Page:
A film forming method and a film forming apparatus (as an example of a processing apparatus) will now be described in detail with reference to the drawings. FIG. 1 is a schematic diagram illustrating an exhaust trap according and a film forming apparatus to which the exhaust trap is applied, according to some embodiments. As shown in FIG. 1, a film forming apparatus 20 includes a processing vessel 22 capable of accommodating a plurality of semiconductor wafers W as objects to be processed. The processing vessel 22 is composed of a vertically-extending inner tube 24 having a closed-top cylindrical shape and a vertically-extending outer tube 26 having a closed-top cylindrical shape. The outer tube 26 is arranged to surround the inner tube 24 with a predetermined clearance between the outer circumference of the inner tube 24 and the inner circumference of the outer tube 26. The inner tube 24 and the outer tube 26 are made of, e.g., quartz.
  • [0021]
    A manifold 28 having a cylindrical shape and made of, e.g., stainless steel, is air-tightly connected to the lower end portion of the outer tube 26 through a seal member 30 such as an O-ring or the like. The lower end portion of the outer tube 26 is supported by the manifold 28. The manifold 28 is supported by a base plate not shown in the drawings. A ring-shaped support member 32 is provided in the inner wall of the manifold 28. The lower end portion of the inner tube 24 is supported by the support member 32.
  • [0022]
    A wafer boat 34 as a wafer holder is accommodated within the inner tube 24 of the processing vessel 22. A plurality of wafers W as objects to be processed is held in the wafer boat 34 at a predetermined pitch. For example, 50 to 100 pieces of wafers W having a diameter of 300 mm are held by the wafer boat 34 in multiple stages. The wafer boat 34 can be moved up and down as will be described later. The wafer boat 34 is brought into the inner tube 24 from below the processing vessel 22 through a lower opening of the manifold 28 and is taken out from the inner tube 24 through the lower opening of the manifold 28. The wafer boat 34 may be made of, e.g., quartz.
  • [0023]
    When the wafer boat 34 is accommodated within the inner tube 24, the lower opening of the manifold 28, i.e., the lower end of the processing vessel 22, is hermetically sealed by a lid 36 formed of, e.g., a quartz plate or a stainless steel plate. In order to maintain air-tightness, a seal member 38, e.g., an O-ring is interposed between the lower end portion of the processing vessel 22 and the lid 36. The wafer boat 34 is placed on a table 42 through a heat insulating barrel 40 made of quartz. The table 42 is supported on the upper end portion of a rotating shaft 44 extending through the lid 36 for opening and closing the lower opening of the manifold 28.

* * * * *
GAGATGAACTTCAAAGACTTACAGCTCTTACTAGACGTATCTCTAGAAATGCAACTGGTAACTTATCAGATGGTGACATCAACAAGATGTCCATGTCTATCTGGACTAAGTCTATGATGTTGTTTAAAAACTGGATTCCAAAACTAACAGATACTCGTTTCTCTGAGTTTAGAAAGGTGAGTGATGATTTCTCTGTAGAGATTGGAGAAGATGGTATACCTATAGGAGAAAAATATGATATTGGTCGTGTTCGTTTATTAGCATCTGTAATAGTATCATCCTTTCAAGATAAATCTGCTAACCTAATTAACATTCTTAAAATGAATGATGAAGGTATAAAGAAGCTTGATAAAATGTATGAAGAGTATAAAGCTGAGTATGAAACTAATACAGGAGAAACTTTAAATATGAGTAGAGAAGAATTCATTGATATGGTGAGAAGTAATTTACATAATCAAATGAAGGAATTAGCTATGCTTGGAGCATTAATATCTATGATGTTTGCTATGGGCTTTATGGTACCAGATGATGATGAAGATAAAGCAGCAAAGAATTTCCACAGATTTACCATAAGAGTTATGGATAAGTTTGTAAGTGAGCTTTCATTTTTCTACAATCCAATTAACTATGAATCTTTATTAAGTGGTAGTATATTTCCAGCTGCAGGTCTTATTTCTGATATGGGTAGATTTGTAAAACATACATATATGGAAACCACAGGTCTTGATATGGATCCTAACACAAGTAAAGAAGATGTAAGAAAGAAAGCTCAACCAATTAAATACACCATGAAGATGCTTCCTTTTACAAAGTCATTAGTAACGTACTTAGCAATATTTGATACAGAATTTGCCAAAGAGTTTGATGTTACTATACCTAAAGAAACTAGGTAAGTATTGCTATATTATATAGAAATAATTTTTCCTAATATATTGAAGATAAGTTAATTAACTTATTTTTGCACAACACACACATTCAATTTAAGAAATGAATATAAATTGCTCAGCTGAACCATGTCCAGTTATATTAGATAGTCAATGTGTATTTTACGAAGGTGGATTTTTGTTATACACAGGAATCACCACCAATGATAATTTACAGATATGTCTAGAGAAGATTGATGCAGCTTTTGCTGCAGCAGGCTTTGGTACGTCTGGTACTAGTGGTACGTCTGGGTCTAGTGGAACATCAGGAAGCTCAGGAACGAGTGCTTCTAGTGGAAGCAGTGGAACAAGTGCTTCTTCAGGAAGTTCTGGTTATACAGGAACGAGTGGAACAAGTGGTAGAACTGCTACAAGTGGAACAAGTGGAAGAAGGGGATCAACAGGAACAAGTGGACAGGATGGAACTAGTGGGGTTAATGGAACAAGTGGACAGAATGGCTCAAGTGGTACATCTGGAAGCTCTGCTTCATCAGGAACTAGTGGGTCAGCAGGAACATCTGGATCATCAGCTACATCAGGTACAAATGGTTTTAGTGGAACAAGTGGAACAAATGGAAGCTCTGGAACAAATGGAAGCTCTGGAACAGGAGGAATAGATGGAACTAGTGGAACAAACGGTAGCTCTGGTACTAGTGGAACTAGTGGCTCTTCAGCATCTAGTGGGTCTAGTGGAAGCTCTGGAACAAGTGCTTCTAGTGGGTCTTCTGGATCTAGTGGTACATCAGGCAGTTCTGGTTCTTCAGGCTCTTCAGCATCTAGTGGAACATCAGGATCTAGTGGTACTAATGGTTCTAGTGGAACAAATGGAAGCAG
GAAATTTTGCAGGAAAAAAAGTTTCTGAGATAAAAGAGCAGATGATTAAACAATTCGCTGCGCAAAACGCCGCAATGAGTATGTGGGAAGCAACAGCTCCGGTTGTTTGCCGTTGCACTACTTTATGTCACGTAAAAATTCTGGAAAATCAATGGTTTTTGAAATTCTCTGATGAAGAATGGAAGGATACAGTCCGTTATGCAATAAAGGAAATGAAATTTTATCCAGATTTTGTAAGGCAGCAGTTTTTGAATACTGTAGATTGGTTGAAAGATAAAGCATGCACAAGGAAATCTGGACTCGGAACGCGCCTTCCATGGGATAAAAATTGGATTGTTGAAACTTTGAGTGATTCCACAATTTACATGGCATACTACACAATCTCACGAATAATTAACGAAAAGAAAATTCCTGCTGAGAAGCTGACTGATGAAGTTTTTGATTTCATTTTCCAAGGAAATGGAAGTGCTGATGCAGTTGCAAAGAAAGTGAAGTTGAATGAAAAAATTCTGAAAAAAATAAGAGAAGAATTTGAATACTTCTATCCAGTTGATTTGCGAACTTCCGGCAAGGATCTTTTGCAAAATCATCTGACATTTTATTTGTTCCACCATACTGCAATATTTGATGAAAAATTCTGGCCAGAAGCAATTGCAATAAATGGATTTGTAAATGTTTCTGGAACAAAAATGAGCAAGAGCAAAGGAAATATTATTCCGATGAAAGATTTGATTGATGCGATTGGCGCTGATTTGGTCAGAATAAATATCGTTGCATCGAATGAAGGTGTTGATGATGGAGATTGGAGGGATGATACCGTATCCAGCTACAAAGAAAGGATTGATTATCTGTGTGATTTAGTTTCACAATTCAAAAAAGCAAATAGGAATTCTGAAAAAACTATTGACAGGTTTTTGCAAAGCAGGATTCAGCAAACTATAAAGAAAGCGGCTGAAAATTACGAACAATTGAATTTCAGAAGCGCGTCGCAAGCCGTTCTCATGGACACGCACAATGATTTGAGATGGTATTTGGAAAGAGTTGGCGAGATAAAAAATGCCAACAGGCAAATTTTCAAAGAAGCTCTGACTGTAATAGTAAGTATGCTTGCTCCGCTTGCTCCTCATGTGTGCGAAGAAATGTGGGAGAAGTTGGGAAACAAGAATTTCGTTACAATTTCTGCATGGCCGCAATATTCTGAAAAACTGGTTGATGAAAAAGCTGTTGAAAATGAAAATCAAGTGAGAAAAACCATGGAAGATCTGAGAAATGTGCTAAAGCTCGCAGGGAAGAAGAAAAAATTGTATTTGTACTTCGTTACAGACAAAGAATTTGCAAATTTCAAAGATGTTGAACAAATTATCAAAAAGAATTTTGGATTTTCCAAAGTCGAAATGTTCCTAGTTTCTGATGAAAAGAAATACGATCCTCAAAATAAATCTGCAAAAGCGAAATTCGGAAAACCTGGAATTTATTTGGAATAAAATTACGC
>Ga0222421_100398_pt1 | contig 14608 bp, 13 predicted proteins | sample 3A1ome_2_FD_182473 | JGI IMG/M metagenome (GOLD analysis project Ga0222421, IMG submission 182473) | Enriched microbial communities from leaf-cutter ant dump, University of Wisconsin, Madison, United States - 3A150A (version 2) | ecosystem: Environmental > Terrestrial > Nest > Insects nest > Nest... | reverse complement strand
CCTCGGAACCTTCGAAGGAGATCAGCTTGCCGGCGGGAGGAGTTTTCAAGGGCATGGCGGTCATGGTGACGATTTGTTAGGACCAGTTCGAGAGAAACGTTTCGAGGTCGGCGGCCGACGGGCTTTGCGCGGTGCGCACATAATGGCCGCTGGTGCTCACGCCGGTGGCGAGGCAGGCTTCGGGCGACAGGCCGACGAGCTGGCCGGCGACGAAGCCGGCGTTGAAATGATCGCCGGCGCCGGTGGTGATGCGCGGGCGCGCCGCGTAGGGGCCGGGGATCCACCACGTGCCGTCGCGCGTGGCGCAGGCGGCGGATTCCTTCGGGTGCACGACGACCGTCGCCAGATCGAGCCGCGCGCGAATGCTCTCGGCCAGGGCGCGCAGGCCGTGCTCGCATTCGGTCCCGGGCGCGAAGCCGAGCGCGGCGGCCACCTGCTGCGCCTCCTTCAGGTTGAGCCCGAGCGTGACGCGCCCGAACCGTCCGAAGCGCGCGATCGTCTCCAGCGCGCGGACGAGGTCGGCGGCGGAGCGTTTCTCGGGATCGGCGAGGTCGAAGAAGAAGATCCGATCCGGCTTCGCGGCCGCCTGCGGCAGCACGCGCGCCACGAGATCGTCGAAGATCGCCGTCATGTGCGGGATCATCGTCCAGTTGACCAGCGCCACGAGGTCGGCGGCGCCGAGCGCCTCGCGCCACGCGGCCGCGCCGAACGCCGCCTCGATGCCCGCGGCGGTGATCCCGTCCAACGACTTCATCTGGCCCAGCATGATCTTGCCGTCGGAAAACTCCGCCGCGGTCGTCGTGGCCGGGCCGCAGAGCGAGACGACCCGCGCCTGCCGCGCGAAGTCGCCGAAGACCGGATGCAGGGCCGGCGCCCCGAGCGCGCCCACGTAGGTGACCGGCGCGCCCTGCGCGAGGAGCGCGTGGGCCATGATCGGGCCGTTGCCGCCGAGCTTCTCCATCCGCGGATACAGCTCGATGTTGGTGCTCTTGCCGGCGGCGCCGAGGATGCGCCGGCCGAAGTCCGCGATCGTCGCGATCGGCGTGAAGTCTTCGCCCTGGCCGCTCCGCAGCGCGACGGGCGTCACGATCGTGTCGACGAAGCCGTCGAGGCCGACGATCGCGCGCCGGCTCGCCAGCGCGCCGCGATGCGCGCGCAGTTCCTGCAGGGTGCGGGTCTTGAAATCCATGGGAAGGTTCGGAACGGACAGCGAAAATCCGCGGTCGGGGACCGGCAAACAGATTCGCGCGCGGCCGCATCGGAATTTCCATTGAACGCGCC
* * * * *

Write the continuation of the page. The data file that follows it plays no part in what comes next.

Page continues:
• [0024]
    A magnetic fluid seal 46 or the like is provided between the rotating shaft 44 and the hole of the lid 36 through which the rotating shaft 44 extends. Thus the rotating shaft 44 is hermetically sealed and rotatably supported. The rotating shaft 44 is attached to the tip end of an arm 50 supported by a lift mechanism 48, e.g., a boat elevator, so that the wafer boat 34 and the lid 36 can be moved up and down as a unit. Alternatively, the table 42 may be fixedly secured to the lid 36 so that the wafers W can be subjected to film forming treatment without rotating the wafer boat 34. A heating unit (not shown) surrounding the processing vessel 22 and including a heater made of, e.g., a carbon wire, is provided near the side portion of the processing vessel 22. Thus the processing vessel 22 positioned inside the heating unit and the wafers W accommodated therein are heated by the heating unit.
  • [0025]
    The film forming apparatus 20 includes a source gas supply 54 for supplying a source gas, a reaction gas supply 56 for supplying a reaction gas and a purge gas supply 58 for supplying an inert gas as a purge gas. The source gas supply 54 is configured to hold a silicon-containing gas such as a silane (SiH4) gas or a dichlorosilane (DCS) gas and is connected to a gas nozzle 60 through a pipe on which a flow rate controller and a shutoff valve (not shown) are installed. The gas nozzle 60 is air-tightly inserted through the manifold 28 and is bent into an L-like shape within the processing vessel 22. The gas nozzle 60 extends over the whole height-direction region within the inner tube 24. A plurality of gas injection holes 60A is formed in the gas nozzle 60 at a predetermined pitch so that the source gas can be supplied in the transverse direction to the wafers W held by the wafer boat 34. The gas nozzle 60 can be made of, e.g., quartz.
  • [0026]
    The reaction gas supply 56 is configured to hold, e.g., an ammonia (NH3) gas, and is connected to a gas nozzle 64 through a pipe on which a flow rate controller and a shutoff valve (not shown) are installed. The gas nozzle 64 is air-tightly inserted through the manifold 28 and is bent into an L-like shape within the processing vessel 22. The gas nozzle 64 extends over the whole height-direction region within the inner tube 24. A plurality of gas injection holes 64A is formed in the gas nozzle 64 at a predetermined pitch so that the reaction gas can be supplied in the transverse direction to the wafers W held by the wafer boat 34. The gas nozzle 64 can be made of, e.g., quartz.